© Anton Sulsky / Unsplash
coastal fisheries

The striking blue waters of the Mediterranean are home to more than 700 fish species, many of which are commercially traded, such as bogues and sardines, as well as the king of commercial fish, the red fin tuna, which enters the closed Mediterranean basin exclusively to spawn. From one end of the Mediterranean to the other, small fishing boats rock to the rhythm of the waves, and thousands of small scale fishermen cast and gather their nets every day to make a living. Since ancient times, these fishermen have been a critical economic and social group, as they represent 80% of the total fishing fleet and 60% of the jobs in the sector. 

However, the Mediterranean and its fishermen are at a crucial crossroads of history. The seas are under intense pressure, and fishermen are seeing their income and their profession threatened with extinction. According to all available data, 80% of fish are caught to such extents that their populations cannot recover; in other words, they are overfished. At the same time however, fishermen and women are facing the consequences brought about by the climate crisis on the marine environment, and competition from other marine sectors , without any alternative livelihoods, and usually without being heard in the decision-making centres. The COVID-19 crisis proved in the most painful way how fragile and difficult reality is for these people, who saw their income suddenly disappear. If we do not create sustainable fisheries, the combination of the above threats may prove catastrophic. 

These people's lives depend on the sea and the sea depends on them.


The small scale fishers of the Mediterranean create jobs for an additional 150,000 people around the Mediterranean.

Greece is the country with the most small scale fishers. 

The profits of Mediterranean small scale fishers correspond to 26% of the fishing activity in the Mediterranean.


We felt the need to explore the issue in depth and search for solutions. We recorded the challenges of the sector, we studied the particularities of each country, and we spoke with fisher and representatives of the competent decision-making agencies and the supply chain. Thus, together with the WWF national offices of Spain, France, and Italy, the Adria office  that is active in Slovenia, Albania, and Croatia, the Mediterranean office and the North Africa office, which works in Tunisia and Algeria, we designed the ‘Transforming small-scale fisheries in the Mediterranean’ programme, aiming to keep the Mediterranean and coastal fishers community alive.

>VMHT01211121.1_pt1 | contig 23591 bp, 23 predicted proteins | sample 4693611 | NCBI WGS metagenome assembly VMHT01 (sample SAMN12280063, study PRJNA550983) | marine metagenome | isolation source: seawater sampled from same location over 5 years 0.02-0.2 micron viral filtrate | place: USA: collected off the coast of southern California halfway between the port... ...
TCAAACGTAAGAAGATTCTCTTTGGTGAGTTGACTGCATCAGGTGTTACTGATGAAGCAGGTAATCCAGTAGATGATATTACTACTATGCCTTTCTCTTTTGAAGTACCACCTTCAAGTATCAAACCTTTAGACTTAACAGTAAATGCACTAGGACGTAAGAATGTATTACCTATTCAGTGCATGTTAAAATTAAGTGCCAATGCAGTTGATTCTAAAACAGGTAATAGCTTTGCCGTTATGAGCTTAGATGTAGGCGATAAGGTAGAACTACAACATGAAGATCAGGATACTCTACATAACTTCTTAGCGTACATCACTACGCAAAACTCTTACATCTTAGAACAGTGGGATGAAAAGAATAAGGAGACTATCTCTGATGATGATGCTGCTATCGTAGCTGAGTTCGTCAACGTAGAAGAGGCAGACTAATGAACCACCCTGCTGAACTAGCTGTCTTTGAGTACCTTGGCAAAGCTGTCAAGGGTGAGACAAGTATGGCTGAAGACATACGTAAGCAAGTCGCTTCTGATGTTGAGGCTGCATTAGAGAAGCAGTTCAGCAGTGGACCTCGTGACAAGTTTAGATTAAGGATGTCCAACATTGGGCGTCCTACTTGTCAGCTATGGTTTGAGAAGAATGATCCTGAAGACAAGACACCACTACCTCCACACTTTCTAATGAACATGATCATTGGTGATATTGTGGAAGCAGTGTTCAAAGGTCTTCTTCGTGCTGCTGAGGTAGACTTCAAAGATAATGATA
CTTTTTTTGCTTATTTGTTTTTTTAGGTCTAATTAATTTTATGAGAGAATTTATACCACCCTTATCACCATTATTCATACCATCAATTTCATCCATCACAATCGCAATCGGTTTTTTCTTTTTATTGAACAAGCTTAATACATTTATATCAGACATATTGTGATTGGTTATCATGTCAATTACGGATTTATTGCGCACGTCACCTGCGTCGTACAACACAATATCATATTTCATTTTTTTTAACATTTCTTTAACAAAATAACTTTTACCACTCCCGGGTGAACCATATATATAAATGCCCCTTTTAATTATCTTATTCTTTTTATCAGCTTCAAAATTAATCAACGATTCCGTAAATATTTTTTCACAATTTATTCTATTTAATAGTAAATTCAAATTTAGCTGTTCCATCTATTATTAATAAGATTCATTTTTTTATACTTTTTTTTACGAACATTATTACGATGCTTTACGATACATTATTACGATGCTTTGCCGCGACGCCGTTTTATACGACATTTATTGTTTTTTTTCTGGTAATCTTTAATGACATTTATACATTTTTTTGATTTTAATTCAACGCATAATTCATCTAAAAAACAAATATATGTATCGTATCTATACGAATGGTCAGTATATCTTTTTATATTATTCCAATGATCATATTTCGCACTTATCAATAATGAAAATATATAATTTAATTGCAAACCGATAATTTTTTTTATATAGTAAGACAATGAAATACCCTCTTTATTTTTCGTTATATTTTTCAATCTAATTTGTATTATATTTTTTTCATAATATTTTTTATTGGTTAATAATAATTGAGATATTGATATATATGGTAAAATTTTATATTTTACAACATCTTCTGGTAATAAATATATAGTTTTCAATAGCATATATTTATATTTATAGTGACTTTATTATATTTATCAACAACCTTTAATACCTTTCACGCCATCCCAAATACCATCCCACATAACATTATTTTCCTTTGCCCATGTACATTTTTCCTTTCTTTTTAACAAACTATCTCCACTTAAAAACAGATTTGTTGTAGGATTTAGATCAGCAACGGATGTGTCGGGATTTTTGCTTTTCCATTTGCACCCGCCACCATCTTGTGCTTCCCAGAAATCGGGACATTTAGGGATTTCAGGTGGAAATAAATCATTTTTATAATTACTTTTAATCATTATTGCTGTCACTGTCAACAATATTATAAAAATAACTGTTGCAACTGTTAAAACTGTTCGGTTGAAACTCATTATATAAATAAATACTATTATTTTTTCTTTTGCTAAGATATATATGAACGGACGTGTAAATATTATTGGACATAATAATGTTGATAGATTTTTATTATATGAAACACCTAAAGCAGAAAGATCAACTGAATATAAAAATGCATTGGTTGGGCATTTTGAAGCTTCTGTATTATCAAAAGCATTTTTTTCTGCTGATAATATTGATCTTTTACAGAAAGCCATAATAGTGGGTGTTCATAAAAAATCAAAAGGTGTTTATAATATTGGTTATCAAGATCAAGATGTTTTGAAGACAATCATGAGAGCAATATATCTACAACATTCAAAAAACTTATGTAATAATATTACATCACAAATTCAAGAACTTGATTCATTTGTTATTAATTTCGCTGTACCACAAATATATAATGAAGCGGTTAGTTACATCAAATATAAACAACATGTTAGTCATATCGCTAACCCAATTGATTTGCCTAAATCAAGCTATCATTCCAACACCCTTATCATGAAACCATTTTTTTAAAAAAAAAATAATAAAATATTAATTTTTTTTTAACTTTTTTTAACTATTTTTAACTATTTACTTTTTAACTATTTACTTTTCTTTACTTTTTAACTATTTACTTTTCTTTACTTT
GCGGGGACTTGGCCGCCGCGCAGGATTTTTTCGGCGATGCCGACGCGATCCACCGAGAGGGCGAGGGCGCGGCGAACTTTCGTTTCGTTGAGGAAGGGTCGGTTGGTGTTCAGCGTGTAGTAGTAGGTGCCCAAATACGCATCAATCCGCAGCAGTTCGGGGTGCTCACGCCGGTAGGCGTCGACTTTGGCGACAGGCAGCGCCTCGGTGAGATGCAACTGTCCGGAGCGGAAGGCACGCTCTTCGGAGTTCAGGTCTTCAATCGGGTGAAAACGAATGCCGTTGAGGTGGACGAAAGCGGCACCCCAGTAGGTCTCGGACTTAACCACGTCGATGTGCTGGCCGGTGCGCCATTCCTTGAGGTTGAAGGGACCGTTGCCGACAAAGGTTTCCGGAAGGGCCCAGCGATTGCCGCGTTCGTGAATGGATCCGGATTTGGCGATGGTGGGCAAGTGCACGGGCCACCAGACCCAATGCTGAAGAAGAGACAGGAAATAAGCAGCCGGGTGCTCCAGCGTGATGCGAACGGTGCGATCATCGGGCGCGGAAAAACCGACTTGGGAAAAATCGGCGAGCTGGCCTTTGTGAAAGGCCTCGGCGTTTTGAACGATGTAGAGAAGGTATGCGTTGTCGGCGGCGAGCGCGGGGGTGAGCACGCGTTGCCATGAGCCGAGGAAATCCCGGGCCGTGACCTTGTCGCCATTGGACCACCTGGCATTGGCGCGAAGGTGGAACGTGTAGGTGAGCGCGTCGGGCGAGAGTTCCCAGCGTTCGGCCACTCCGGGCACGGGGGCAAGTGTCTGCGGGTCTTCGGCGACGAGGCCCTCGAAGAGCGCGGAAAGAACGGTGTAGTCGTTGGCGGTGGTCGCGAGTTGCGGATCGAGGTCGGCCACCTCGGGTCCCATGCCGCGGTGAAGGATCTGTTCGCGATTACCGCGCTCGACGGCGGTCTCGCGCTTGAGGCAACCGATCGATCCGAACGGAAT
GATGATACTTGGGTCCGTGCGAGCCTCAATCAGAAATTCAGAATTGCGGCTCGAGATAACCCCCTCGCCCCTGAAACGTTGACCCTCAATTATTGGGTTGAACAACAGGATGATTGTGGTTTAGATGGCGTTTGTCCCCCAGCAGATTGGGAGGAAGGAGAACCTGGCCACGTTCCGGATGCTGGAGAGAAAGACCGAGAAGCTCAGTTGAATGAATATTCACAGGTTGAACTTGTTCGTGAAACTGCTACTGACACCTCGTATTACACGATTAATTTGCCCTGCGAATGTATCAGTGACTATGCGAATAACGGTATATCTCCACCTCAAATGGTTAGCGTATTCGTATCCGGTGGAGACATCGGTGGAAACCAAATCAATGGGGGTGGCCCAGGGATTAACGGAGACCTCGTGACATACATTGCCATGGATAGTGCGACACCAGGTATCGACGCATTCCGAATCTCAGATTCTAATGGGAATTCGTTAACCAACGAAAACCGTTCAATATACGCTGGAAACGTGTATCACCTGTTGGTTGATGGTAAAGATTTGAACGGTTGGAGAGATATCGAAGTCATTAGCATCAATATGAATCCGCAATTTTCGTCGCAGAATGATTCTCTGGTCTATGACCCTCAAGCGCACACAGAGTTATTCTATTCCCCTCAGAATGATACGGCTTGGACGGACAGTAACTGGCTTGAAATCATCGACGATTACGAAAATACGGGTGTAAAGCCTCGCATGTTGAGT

In Greece, we decided to work with the coastal fishermen of the northern Cyclades. We have created a “table” for consultation, where, together with the fishermen and representatives of the state, the scientific community, and other NGOs, we try to find solutions that will benefit both the marine environment and their livelihoods. Through this initiative, we are jointly searching for the suitable measures that must be put into place in the areas where they fish, always taking into account scientific data and their own experience. Besides, no one knows their area and its particularities better than they do. Thus, by giving fishermen a voice in the decision-making process, the measures being proposed are more effective and they become part of the solution.

At the same time, we propose alternatives to improve their standard of living. One of the most important problems of small-scale coastal fisheries is that they now have more expenses and make greater efforts, without getting the corresponding income. So, as part of a series of training actions, we are empowering fishermen and at the same time proposing alternatives, such as fishing tourism, to increase their income. 

Lastly, we are closing the circle by getting the supply chain involved, along with Greece’s heavy artillery: tourism. We are planning ways of promoting and distributing catches, while also promoting fishermen’s work. We are thus aiming to make available on the market fish that have been caught sustainably, respecting fishermen’s efforts and respecting consumers who want to know how the fish they are eating was caught. 

What is sustainable fishing tourism?

Project leader: Michalis Margaritis


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